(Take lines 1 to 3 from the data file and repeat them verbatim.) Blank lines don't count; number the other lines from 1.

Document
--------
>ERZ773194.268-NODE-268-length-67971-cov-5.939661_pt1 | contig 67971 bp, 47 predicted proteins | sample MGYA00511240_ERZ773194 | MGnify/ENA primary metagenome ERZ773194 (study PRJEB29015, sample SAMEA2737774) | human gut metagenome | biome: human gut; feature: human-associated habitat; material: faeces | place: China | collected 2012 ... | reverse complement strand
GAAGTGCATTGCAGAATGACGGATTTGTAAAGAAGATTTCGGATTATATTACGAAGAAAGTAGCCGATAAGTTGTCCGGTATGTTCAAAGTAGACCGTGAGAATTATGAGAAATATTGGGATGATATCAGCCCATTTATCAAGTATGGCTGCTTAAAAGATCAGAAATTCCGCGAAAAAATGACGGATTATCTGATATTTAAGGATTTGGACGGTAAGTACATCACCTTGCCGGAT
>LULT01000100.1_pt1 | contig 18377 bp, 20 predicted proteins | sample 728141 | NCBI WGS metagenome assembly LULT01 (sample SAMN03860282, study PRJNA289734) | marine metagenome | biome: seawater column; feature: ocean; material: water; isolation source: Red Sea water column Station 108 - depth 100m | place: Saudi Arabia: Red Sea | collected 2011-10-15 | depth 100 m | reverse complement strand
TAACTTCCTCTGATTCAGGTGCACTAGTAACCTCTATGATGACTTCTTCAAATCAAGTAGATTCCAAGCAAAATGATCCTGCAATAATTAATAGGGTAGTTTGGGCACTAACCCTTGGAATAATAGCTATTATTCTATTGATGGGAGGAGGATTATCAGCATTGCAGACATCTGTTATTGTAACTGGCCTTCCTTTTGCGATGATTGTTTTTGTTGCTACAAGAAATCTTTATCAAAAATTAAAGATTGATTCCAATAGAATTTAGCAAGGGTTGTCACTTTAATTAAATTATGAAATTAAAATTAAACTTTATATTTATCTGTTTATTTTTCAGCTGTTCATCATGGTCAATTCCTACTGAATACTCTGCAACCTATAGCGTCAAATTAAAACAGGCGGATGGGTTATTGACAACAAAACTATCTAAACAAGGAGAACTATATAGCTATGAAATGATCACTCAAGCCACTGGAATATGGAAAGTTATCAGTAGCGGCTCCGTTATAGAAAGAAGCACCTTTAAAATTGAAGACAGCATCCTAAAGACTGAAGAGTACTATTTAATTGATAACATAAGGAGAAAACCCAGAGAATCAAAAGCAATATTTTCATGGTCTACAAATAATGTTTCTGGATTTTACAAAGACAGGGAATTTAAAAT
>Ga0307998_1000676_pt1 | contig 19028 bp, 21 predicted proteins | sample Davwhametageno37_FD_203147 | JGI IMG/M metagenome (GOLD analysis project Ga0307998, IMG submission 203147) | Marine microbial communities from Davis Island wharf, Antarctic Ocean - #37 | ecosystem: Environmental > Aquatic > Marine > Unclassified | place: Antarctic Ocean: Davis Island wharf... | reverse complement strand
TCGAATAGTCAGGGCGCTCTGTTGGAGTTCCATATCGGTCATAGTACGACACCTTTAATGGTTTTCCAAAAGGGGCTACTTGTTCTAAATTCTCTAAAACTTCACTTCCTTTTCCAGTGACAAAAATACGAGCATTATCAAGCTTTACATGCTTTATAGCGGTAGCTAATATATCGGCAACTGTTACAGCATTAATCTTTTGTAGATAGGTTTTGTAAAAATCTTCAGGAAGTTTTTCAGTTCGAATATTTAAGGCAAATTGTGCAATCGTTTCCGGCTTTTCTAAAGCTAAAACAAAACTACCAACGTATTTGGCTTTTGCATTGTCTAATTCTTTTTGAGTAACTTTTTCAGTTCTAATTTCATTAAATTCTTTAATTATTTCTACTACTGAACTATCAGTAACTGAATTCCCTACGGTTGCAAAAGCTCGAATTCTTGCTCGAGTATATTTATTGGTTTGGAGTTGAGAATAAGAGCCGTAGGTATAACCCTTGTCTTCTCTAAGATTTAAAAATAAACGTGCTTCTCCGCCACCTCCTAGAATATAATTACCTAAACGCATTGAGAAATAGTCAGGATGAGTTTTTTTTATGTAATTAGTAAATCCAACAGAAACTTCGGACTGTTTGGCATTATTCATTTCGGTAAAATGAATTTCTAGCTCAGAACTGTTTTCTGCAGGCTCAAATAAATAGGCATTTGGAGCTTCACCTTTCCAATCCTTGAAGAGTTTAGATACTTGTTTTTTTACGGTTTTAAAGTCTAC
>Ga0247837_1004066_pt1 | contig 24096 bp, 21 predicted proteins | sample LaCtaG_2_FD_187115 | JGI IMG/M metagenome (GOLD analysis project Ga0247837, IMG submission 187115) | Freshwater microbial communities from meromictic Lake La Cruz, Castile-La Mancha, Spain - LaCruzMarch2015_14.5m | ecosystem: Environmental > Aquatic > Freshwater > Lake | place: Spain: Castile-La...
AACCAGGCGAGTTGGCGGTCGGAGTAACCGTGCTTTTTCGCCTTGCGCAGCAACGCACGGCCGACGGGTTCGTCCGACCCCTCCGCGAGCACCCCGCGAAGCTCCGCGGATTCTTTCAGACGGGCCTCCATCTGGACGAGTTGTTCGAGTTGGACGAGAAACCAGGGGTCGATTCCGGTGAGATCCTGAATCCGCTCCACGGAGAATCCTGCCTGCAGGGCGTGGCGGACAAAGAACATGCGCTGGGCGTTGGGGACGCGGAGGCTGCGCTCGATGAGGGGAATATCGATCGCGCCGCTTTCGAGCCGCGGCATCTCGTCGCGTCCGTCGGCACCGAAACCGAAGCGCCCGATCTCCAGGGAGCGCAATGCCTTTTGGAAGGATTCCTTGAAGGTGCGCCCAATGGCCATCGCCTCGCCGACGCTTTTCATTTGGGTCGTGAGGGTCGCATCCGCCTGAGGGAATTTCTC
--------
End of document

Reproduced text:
>ERZ773194.268-NODE-268-length-67971-cov-5.939661_pt1 | contig 67971 bp, 47 predicted proteins | sample MGYA00511240_ERZ773194 | MGnify/ENA primary metagenome ERZ773194 (study PRJEB29015, sample SAMEA2737774) | human gut metagenome | biome: human gut; feature: human-associated habitat; material: faeces | place: China | collected 2012 ... | reverse complement strand
GAAGTGCATTGCAGAATGACGGATTTGTAAAGAAGATTTCGGATTATATTACGAAGAAAGTAGCCGATAAGTTGTCCGGTATGTTCAAAGTAGACCGTGAGAATTATGAGAAATATTGGGATGATATCAGCCCATTTATCAAGTATGGCTGCTTAAAAGATCAGAAATTCCGCGAAAAAATGACGGATTATCTGATATTTAAGGATTTGGACGGTAAGTACATCACCTTGCCGGAT
>LULT01000100.1_pt1 | contig 18377 bp, 20 predicted proteins | sample 728141 | NCBI WGS metagenome assembly LULT01 (sample SAMN03860282, study PRJNA289734) | marine metagenome | biome: seawater column; feature: ocean; material: water; isolation source: Red Sea water column Station 108 - depth 100m | place: Saudi Arabia: Red Sea | collected 2011-10-15 | depth 100 m | reverse complement strand